accommodation. Some commenters stated that smoking in the tenant's unit
should be allowable as a reasonable accommodation, particularly for the
elderly in winter or individuals who are disabled and cannot leave
their unit. Commenters have stated that smaller PHAs may not have
accommodations to offer other than allowing smoking in a tenant's unit.
Commenters offered other suggestions of permissible reasonable
accommodations, including allowing the tenants to use ENDS in their
unit, smoking closer to the building than the 25-foot barrier,
additional time for compliance for those using cessation services, or
moving smokers with mobility disabilities into units closer to
elevators or on the ground floor. Commenters also stated that HUD
should make it clear that smoking is not a bar to receiving assistance
and should allow tenants who cannot comply to receive vouchers to move
out of public housing.
However, commenters also expressed concern about the reasonable
accommodation process. Commenters shared concerns that relying on the
reasonable accommodation process assumes all residents with
disabilities know their rights, assumes at least some requests will be
granted, and places all the burden on the residents with disabilities
themselves. Others stated that a PHA may be unable to move residents,
due to costs of moving or a low vacancy rate. Commenters suggested that
HUD require that language advising residents of their right to request
a reasonable accommodation be included in leases along with other
HUD Response: Under section 504 of the Rehabilitation Act of 1973,
Title II of the Americans with Disabilities Act, and the Fair Housing
Act, PHAs are prohibited from discriminating on the basis of disability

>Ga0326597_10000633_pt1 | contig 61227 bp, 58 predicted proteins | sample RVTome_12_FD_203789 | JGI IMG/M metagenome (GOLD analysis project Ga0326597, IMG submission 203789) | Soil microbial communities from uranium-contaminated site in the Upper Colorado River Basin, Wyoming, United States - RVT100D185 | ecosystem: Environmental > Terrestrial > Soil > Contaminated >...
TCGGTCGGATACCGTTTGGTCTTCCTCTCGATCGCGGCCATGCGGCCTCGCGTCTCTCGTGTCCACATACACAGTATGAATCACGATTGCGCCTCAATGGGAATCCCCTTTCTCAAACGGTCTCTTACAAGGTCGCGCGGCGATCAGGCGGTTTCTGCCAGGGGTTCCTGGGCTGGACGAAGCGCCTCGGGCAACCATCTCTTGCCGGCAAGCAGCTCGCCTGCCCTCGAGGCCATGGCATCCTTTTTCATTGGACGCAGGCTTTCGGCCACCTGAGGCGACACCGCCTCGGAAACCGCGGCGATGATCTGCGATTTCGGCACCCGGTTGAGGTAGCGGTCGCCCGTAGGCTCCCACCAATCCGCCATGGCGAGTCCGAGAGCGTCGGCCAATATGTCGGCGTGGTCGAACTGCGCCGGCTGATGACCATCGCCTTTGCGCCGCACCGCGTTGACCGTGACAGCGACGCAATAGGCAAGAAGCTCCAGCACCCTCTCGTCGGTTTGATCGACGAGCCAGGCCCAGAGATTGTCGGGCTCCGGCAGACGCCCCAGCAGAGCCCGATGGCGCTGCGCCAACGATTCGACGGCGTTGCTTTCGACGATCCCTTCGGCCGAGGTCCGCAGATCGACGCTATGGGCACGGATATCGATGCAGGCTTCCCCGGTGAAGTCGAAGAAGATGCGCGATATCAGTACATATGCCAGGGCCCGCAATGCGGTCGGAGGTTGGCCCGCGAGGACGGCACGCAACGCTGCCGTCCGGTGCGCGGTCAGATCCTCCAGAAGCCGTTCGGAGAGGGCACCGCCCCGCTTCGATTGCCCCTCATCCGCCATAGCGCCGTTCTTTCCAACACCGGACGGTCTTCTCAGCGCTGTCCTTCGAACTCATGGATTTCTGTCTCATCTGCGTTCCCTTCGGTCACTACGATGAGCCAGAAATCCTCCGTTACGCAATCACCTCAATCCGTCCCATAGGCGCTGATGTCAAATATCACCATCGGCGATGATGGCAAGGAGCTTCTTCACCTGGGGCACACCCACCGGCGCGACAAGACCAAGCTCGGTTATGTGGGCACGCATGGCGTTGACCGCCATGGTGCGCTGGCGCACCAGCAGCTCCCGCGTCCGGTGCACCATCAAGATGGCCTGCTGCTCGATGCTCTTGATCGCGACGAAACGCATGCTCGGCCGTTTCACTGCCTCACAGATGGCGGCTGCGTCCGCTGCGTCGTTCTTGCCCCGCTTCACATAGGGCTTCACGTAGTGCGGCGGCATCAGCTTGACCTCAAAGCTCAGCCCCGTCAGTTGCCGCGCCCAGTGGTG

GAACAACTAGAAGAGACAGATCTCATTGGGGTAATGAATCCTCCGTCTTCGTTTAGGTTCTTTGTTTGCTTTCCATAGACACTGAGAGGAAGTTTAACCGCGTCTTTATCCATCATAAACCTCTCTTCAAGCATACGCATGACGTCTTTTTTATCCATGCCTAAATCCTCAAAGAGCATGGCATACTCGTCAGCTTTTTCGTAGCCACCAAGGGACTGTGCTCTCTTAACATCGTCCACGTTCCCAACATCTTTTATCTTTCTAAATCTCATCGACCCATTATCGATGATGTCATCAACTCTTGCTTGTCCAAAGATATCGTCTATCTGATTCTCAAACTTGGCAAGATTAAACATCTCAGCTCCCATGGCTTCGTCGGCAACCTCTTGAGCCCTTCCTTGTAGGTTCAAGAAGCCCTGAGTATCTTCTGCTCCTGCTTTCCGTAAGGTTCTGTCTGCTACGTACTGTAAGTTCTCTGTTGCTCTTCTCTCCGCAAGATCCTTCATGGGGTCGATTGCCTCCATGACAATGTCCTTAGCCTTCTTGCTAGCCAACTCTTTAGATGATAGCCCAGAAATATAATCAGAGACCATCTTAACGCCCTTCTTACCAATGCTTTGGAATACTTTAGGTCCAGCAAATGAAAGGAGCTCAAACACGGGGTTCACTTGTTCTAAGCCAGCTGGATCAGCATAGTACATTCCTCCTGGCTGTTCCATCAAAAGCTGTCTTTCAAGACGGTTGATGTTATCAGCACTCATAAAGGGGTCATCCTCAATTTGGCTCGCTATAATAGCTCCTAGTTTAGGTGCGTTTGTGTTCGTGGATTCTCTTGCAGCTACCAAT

and must make reasonable accommodations in their rules, policies,
practices, and services. A reasonable accommodation is a change,
adaptation or modification to a policy, rule, program, service,
practice, or workplace which will allow a qualified person with a
disability to participate fully in a program, take advantage of a
service, or perform a job. In order to show that a requested
accommodation may be necessary, there must be an identifiable
relationship, or nexus, between the requested accommodation and the
individual's disability. This individualized determination must be made
on a case-by-case basis by the PHA. When a person with a disability
requests an accommodation related to his or her disability, a recipient
must make the accommodation unless the recipient can demonstrate that
doing so would result in a fundamental alteration in the nature of its
program or an undue financial and administrative burden.
Often, a PHA's Admissions and Continued Occupancy Plan (ACOP) will
include guidelines for submission consideration, but an individual with
a disability is not required to use a specific format when requesting
an accommodation. General guidance on the reasonable accommodation
process can be found at http://go.usa.gov/cJBBC. HUD also issued
reasonable accommodation guidance entitled, ``Joint Statement of the
Department of Housing and Urban Development and the Department of
Justice on Reasonable Accommodations under the Fair Housing Act,''
which can be found at http://www.hud.gov/offices/fheo/disabilities/_modifications_mar08.pdf. HUD has determined that additional, specific
guidance on accommodations related to smoke-free public housing is
unnecessary, given the case-by-case nature of these decisions.
Research shows that SHS will intrude into other units even when
there is mechanical ventilation or air cleaners are installed. HUD
acknowledges that some persons, including persons with disabilities,
may have additional challenges in quitting, but reiterates that this
rule does not require persons who smoke to stop smoking; rather, they
must perform the activity in allowable areas outside of the public
housing facilities and other restricted areas.
HUD's guidance, ``Change is in the Air,'' available at http://portal.hud.gov/hudportal//huddoc?id=smokefreeactionguide.pdf, provides
examples of how PHAs have approached and managed smoke-free policies
for residents with disabilities. Not all of these examples involve
reasonable accommodations, but they demonstrate a range of options that
PHAs can use to implement smoke-free policies. For instance, PHAs have